As the East Asia Summit (EAS) hosted by Thailand winds to close, the predictable statements about agreement on closer ties have been duly dispatched by all participating leaders.
However, there is new energy behind the scenes created by Australian Prime Minister Kevin Rudd’s determination to lead the building of an Asian Pacific Community (APC) as well as Japanese Prime Minister Yukio Hatoyama’s East Asian community idea.
Jakarta finds itself in an awkward position because as the largest Southeast Asian state, all the talk seems focused on East Asia and it is wary of being behind effectively excluded. But when it comes to security, Indonesia need not worry.
The building of genuinely new multilateral security architecture is a long way away. If it continues to deepen and bulk up its bilateral relations with key security partners such as the US and increasingly India, then Indonesia will be very well placed when the time for new security architecture—perhaps decades away—arrives.
Effective diplomacy in Asia is reliant just as much on what is not said as what is discussed. The elephant in the room every time future regional security comes up is essentially what to do if China keeps on rising? After all, China is the only potentially revisionist great power in Asia—when it comes to its desire for regional leadership and dissatisfaction with land-based borders (with India and Russia) and maritime claims over four-fifths of the South China Sea which Beijing sees as its “historic waters”.
Yet, although discussion and diplomacy serves to stabilize these disputes and reduce diplomatic misunderstandings, the ultimate restraint on Beijing’s actions if not ambitions is the network of security relationships in the region.
Although all countries in the region see China’s rise as perfectly legitimate and normal, the network of bilateral security relationships usually with the US, serve to reinforce the current open, liberal order that countries including China have risen within. Should Beijing seek to challenge or change the existing order too quickly, the collective weight of these bilateral security relationships would most likely convince China that it would not be wise to do so.
Hence, when it comes to discussion of new top-down multilateral security institutions, substance matters more than form. Even if the region commits to expanding the membership and mandate of an existing institution or else decides to build a new one, security matters that will come under the agenda of the new institution will likely include transnational problems such as drug trafficking, money laundering, piracy and broad security confidence building.
But it will be unlikely that such an institution would cover what Australian Prime Minister Rudd wants for his APC: The full spectrum of security matters that affect the region. Most states would want to exclude agenda items in any multilateral security forum such as top-level security matters such as tensions between the great powers or awkward matters such as an increased role for China’s navy in the region.
Why? Simply because almost all states see it in their interest that they continue to rely on informal, bilateral security networks to manage China’s rise.
To put it bluntly, Asia has come to the practical realization that the existence of cooperation with the US Seventh Fleet is a greater guarantor of peace and prosperity than any meeting of heads of states.
These networks are subtle, have deep historical roots, provide smaller states an effective hedge against China yet it is not explicitly aimed at Beijing, and therefore give Beijing no reason to complain against their existence.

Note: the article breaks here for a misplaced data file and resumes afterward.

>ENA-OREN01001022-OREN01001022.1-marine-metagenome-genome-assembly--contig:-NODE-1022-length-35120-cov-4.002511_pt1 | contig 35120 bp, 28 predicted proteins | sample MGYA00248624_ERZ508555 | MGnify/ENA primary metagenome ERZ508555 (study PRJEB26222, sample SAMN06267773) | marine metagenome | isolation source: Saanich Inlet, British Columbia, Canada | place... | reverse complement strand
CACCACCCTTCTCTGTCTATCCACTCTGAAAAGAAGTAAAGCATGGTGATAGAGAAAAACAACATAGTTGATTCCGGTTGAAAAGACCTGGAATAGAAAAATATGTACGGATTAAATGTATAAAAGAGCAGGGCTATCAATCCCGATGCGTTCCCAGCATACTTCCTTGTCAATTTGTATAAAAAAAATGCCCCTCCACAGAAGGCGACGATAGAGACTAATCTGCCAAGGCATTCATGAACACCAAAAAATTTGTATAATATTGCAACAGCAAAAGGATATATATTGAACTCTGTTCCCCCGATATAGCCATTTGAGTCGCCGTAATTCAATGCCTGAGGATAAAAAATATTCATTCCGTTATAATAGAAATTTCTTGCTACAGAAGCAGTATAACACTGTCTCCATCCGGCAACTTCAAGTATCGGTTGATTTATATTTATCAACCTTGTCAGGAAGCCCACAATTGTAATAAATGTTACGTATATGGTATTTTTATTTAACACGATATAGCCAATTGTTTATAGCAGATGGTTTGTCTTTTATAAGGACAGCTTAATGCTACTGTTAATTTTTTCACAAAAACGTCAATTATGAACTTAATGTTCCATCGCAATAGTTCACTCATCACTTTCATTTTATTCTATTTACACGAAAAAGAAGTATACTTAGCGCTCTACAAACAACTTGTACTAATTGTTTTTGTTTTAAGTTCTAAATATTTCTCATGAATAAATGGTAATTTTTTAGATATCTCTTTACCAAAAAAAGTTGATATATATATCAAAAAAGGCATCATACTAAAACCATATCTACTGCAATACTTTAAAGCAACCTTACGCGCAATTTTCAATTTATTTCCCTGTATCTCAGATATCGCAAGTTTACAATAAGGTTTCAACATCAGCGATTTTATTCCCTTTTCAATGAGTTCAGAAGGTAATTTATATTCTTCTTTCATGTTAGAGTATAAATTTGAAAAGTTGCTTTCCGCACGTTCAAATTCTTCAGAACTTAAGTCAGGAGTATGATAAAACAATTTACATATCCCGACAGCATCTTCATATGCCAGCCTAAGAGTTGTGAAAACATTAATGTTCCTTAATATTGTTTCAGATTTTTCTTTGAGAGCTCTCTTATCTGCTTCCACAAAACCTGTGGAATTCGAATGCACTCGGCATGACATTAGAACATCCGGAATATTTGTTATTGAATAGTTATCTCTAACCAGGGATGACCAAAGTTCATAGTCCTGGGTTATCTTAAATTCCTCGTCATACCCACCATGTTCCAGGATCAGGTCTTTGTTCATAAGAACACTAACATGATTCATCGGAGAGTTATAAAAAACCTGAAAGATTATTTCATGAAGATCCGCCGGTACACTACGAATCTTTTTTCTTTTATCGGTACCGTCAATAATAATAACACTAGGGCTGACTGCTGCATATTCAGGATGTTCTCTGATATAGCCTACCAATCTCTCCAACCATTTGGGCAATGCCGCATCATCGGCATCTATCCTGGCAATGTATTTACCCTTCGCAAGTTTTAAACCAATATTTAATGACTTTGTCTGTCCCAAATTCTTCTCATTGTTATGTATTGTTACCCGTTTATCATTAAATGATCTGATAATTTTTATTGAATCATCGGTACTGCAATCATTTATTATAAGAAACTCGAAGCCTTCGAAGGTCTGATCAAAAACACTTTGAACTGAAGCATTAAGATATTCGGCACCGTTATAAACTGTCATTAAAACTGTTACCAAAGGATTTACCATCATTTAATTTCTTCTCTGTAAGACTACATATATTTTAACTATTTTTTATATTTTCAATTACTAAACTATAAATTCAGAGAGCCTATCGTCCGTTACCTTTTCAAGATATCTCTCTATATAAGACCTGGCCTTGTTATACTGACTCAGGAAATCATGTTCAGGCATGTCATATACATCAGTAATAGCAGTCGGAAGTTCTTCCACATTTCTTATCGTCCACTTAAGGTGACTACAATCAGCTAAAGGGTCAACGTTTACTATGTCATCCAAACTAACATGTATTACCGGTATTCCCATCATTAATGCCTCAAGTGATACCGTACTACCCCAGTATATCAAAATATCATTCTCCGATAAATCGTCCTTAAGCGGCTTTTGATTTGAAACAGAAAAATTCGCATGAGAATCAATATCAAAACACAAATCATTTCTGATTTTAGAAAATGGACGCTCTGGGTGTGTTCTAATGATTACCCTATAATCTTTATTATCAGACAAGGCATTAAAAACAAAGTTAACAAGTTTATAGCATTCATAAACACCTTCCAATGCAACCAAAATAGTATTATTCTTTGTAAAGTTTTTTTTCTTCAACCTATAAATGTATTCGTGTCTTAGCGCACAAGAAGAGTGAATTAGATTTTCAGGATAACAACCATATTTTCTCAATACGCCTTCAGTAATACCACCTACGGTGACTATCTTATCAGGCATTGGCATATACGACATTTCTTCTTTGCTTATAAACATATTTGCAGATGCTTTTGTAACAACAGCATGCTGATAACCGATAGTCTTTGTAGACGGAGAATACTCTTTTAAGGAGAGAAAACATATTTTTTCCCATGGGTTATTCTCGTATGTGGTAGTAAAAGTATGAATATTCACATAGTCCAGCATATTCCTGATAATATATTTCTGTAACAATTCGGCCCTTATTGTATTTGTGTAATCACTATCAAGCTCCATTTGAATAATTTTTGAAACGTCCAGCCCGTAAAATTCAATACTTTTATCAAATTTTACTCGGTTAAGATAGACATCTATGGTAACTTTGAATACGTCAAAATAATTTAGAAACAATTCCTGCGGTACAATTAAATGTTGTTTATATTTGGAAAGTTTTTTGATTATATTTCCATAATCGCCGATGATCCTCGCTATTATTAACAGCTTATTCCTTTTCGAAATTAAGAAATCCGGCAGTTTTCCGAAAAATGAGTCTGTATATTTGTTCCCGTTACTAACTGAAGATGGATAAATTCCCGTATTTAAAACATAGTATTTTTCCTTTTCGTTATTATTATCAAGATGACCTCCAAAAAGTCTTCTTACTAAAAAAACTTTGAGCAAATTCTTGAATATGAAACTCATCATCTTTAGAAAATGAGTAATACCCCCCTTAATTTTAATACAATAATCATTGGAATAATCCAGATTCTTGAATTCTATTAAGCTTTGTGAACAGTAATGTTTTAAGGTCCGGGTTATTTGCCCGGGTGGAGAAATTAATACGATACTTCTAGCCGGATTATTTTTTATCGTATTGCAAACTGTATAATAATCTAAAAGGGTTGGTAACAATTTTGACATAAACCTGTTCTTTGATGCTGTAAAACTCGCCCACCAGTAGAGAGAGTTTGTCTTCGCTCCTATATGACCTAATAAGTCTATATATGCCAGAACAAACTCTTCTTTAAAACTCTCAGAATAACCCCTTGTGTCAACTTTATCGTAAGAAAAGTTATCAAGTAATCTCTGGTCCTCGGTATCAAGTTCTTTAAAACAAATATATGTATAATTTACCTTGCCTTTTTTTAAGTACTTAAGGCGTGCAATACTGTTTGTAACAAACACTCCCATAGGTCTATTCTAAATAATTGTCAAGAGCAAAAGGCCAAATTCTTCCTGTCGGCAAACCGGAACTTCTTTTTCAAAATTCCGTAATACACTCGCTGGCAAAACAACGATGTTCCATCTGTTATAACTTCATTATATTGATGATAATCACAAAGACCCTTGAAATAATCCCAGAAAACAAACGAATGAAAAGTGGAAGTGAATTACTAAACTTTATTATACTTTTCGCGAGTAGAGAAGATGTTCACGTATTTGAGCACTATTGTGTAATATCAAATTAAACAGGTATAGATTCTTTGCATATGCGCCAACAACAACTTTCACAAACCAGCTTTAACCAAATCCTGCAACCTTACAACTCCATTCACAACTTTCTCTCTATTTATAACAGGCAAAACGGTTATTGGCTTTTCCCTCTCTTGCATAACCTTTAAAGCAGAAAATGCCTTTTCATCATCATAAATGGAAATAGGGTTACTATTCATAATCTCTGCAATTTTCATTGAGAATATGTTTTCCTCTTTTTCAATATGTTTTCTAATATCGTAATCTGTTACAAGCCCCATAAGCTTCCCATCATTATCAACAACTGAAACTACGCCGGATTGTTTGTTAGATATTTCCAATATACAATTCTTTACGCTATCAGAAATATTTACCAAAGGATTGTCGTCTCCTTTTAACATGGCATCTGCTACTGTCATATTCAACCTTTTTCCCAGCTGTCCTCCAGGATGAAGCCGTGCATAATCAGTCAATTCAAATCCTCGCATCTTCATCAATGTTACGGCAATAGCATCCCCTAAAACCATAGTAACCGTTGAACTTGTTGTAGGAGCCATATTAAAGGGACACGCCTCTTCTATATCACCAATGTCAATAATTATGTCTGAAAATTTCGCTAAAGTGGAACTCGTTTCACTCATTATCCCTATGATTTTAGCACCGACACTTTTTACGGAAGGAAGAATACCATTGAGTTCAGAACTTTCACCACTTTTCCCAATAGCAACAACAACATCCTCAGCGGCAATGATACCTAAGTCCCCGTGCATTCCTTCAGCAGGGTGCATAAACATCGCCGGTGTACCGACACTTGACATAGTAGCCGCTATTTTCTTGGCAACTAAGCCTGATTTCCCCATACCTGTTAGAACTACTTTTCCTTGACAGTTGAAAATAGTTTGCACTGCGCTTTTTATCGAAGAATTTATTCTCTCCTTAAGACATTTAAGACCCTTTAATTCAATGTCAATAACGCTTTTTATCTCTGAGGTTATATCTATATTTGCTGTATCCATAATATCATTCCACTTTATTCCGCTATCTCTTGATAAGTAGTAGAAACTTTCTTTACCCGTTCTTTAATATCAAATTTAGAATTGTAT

In contrast, moving too quickly towards a top-down multilateral security institution would have possible unintended consequences that might actually exacerbate the insecurity of states in Asia.
First, the great fear of Asian states such as Indonesia is to have to “choose” between the US and China. They have never had to explicitly because they do not take part in any substantive, high-level action-based security forums involving both China and the US. A pan-Asian security forum might very well change that.
Second, any comprehensive architecture might dilute the strategic leverage countries have built up in collectively managing Beijing’s actions since any new top-down security institution would have to formalize equality amongst the great powers.
The unspoken preference of most Asian states is to not offer China a more equal say in security matters, especially in the South China Sea, until China is truly enmeshed and committed to regional rules and norms. This is not yet sufficiently the case.
For example, allowing China a role as an equal security member would make it difficult to resist demands to allow a greater and eventually equal naval presence for Beijing in Southeast Asia and even the Indian Ocean.
Jakarta has some important diplomatic decisions to make such as the right balance between pursuing a greater diplomatic role in East Asia or within ASEAN. But its bottom-up security relations is on the right track. While its relationship with Beijing is stable, its security partnership with Washington is solid and its emerging security cooperation with New Delhi is promising.
Indeed, India conducts more tactical naval exercises with Indonesia than any other Asian state. This is important since India has already become an important structural balance and constraint vis-*-vis China and will become a bigger player in any future security institution.
The key is for regional strategists to make regional leaders such as Prime Ministers Hatoyama and Rudd aware of the unintended consequences of building nice sounding institutions for the region. Indonesia, with excellent relations with both countries, has an important role to play in this regard.